Talk to the Veterans Crisis Line now
U.S. flag
An official website of the United States government

Health Services Research & Development

Go to the ORD website
Go to the QUERI website

HSR&D Citation Abstract

Search | Search by Center | Search by Source | Keywords in Title

Factors Associated With H1N1 Influenza Vaccine Receipt in a High-Risk Population During the 2009-2010 H1N1 Influenza Pandemic.

Lavela SL, Goldstein B, Etingen B, Miskevics S, Weaver FM. Factors Associated With H1N1 Influenza Vaccine Receipt in a High-Risk Population During the 2009-2010 H1N1 Influenza Pandemic. Topics in spinal cord injury rehabilitation. 2012 Jan 1; 18(4):306-14.

Dimensions for VA is a web-based tool available to VA staff that enables detailed searches of published research and research projects.

If you have VA-Intranet access, click here for more information vaww.hsrd.research.va.gov/dimensions/

VA staff not currently on the VA network can access Dimensions by registering for an account using their VA email address.
   Search Dimensions for VA for this citation
* Don't have VA-internal network access or a VA email address? Try searching the free-to-the-public version of Dimensions



Abstract:

BACKGROUND: Persons with spinal cord injuries and disorders (SCI/D) are at high risk for respiratory complications from influenza. During pandemic situations, where resources may be scarce, uncertainties may arise in veterans with SCI/D. OBJECTIVE: To describe concerns, knowledge, and perceptions of information received during the 2009-2010 H1N1 influenza pandemic and to examine variables associated with H1N1 vaccine receipt. METHODS: In August 2010, a cross-sectional survey was mailed to a national sample of veterans with traumatic and nontraumatic SCI/D. RESULTS: During the pandemic, 58% of veterans with SCI/D received the H1N1 vaccine. Less than two-thirds of non-H1N1 vaccine recipients indicated intentions to get the next season's influenza vaccine. Being = 50 years of age and depressed were significantly associated with higher odds of H1N1 vaccination. Being worried about vaccine side effects was associated with lower odds of H1N1 receipt. Compared to individuals who reported receiving an adequate amount of information about the pandemic, those who received too little information had significantly lower odds of receiving the H1N1 vaccine. Those who received accurate/clear information (vs confusing/conflicting) had 2 times greater odds of H1N1 vaccine receipt. CONCLUSIONS: H1N1 influenza vaccination was low in veterans with SCI/D. Of H1N1 vaccine nonrecipients, only 63% intend to get a seasonal vaccine next season. Providing an adequate amount of accurate and clear information is vital during uncertain times, as was demonstrated by the positive associations with H1N1 vaccination. Information-sharing efforts are needed, so that carry-over effects from the pandemic do not avert future healthy infection prevention behaviors.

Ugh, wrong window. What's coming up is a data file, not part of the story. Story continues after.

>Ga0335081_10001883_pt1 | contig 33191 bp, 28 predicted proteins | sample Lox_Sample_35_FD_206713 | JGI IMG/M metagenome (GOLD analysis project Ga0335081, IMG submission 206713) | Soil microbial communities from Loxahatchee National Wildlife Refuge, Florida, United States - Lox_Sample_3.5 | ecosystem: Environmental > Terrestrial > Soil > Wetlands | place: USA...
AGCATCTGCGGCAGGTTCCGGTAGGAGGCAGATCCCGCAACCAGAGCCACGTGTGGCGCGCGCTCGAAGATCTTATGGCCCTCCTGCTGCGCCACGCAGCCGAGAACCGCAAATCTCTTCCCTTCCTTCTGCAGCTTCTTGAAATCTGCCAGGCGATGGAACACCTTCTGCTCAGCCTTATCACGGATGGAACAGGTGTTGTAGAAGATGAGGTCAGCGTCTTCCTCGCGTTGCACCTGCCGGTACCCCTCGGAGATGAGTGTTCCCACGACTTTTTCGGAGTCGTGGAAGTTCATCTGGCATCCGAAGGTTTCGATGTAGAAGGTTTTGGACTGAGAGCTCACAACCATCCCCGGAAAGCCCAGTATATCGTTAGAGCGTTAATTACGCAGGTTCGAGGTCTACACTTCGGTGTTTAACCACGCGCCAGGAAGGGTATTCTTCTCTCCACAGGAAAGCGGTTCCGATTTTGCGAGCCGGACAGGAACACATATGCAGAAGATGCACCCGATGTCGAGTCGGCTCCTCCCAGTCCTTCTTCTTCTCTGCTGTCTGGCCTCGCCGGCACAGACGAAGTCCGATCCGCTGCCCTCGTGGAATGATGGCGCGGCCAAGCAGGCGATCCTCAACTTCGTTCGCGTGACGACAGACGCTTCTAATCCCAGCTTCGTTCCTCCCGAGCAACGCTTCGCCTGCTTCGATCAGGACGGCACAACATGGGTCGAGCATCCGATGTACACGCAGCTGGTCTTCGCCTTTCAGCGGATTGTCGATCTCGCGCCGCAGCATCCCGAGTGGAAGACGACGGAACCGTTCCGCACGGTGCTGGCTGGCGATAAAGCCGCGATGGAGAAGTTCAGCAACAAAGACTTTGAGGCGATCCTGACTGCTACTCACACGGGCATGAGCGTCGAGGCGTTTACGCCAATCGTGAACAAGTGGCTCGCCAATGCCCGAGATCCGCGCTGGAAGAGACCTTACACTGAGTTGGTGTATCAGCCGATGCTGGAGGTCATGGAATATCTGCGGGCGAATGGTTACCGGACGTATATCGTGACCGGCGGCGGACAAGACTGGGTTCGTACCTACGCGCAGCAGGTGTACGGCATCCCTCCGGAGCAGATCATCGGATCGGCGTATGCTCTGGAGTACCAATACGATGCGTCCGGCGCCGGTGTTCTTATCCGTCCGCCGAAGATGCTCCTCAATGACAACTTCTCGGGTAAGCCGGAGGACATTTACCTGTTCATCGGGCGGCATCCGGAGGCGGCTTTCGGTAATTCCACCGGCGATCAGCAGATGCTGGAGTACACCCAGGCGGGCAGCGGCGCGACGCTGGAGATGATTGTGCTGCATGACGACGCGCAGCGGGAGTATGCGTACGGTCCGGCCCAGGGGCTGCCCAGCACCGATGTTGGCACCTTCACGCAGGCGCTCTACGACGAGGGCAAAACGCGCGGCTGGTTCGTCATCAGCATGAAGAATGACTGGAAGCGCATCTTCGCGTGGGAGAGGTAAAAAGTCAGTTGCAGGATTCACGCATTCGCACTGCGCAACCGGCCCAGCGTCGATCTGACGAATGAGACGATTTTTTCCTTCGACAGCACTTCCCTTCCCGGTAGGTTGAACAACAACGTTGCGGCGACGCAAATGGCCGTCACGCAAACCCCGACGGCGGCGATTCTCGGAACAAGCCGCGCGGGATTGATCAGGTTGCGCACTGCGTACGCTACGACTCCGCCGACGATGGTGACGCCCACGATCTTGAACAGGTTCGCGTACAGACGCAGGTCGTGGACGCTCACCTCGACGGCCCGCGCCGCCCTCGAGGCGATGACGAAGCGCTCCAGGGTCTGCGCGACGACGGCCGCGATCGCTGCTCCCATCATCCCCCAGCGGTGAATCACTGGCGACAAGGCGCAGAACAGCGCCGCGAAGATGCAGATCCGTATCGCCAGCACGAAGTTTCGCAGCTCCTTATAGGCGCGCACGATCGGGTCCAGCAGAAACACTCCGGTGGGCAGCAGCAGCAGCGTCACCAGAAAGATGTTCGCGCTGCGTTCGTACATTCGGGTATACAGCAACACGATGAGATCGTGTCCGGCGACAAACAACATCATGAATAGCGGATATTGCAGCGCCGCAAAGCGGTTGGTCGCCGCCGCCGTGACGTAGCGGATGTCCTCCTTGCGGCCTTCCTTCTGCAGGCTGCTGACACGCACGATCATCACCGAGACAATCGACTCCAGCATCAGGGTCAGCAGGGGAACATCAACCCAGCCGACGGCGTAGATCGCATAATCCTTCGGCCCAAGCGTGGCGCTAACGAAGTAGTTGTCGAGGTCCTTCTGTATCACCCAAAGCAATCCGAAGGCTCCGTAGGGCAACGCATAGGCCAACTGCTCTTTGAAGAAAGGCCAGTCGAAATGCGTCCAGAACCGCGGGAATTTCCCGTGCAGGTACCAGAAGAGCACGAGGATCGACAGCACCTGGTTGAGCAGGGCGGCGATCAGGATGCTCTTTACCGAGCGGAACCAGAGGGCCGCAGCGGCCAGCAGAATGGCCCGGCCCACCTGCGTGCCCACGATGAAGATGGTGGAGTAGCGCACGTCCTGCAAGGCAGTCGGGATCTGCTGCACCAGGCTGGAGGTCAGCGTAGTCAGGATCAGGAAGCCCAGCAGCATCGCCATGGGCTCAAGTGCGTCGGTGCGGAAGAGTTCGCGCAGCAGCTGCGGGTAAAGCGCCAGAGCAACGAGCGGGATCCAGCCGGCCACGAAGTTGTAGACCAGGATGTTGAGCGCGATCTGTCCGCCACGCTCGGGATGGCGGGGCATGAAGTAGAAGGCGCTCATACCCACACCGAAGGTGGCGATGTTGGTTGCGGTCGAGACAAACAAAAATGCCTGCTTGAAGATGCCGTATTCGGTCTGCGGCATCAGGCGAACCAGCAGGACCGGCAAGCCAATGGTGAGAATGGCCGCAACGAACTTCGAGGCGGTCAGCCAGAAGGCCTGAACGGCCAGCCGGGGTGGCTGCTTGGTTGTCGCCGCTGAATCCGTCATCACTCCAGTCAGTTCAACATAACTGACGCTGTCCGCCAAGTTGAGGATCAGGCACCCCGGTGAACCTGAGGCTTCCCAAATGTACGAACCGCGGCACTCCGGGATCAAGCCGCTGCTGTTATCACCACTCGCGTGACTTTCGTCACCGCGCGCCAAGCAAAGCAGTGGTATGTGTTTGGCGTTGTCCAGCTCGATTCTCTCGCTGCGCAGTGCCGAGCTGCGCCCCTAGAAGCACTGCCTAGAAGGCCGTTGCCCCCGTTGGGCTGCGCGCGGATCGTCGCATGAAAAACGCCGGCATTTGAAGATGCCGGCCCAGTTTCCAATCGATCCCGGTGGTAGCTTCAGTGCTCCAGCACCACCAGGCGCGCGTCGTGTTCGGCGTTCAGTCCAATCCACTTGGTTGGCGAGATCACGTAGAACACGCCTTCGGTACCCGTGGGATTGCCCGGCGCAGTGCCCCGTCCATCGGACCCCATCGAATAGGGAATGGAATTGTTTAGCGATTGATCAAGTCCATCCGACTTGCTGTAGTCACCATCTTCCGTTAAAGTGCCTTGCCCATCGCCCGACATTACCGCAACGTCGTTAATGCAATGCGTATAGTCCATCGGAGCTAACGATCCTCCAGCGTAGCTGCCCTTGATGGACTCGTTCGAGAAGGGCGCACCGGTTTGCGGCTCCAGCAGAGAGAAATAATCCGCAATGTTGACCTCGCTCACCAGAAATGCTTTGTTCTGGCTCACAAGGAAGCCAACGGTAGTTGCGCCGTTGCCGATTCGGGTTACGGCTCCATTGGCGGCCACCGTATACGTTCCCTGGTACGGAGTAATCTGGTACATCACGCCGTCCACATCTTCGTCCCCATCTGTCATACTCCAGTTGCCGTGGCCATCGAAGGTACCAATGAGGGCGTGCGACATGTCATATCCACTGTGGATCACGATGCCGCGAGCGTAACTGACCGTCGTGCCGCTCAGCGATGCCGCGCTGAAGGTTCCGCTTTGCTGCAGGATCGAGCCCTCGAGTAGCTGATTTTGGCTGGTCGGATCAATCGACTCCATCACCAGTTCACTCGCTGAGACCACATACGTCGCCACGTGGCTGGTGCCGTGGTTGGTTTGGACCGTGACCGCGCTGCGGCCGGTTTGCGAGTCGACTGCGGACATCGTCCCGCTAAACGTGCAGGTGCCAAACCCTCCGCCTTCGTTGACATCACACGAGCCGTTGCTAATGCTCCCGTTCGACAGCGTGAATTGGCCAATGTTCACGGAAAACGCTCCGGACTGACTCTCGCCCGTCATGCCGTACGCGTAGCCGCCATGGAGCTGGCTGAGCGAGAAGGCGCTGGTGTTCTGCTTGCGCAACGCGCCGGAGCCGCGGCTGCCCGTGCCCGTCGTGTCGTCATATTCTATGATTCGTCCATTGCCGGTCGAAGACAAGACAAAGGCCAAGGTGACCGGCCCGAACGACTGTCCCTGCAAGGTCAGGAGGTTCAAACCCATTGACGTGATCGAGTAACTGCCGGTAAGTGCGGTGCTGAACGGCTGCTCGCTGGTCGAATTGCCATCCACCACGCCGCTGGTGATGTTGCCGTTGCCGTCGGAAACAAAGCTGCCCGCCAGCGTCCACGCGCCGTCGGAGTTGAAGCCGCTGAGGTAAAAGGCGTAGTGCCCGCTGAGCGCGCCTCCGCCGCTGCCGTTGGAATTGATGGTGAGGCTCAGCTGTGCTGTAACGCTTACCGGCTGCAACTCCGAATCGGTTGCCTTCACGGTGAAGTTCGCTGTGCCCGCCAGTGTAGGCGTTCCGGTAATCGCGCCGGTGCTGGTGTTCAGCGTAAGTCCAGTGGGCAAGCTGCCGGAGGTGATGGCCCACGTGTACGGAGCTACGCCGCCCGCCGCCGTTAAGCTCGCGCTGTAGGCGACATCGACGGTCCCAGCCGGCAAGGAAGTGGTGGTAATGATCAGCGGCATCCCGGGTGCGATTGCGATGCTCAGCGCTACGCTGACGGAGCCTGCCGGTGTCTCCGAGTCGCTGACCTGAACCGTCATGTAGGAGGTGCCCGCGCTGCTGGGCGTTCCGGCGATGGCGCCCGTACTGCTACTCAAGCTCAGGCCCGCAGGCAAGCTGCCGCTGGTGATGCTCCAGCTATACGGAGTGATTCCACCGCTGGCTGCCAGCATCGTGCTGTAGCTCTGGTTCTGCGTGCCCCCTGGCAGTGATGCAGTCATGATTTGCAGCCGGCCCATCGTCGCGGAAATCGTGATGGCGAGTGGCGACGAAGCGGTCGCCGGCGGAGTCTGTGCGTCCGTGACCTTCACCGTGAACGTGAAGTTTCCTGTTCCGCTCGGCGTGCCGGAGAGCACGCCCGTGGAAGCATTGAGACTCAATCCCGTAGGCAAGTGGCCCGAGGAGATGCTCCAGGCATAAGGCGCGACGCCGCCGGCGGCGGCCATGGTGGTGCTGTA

Questions about the HSR&D website? Email the Web Team.

Any health information on this website is strictly for informational purposes and is not intended as medical advice. It should not be used to diagnose or treat any condition.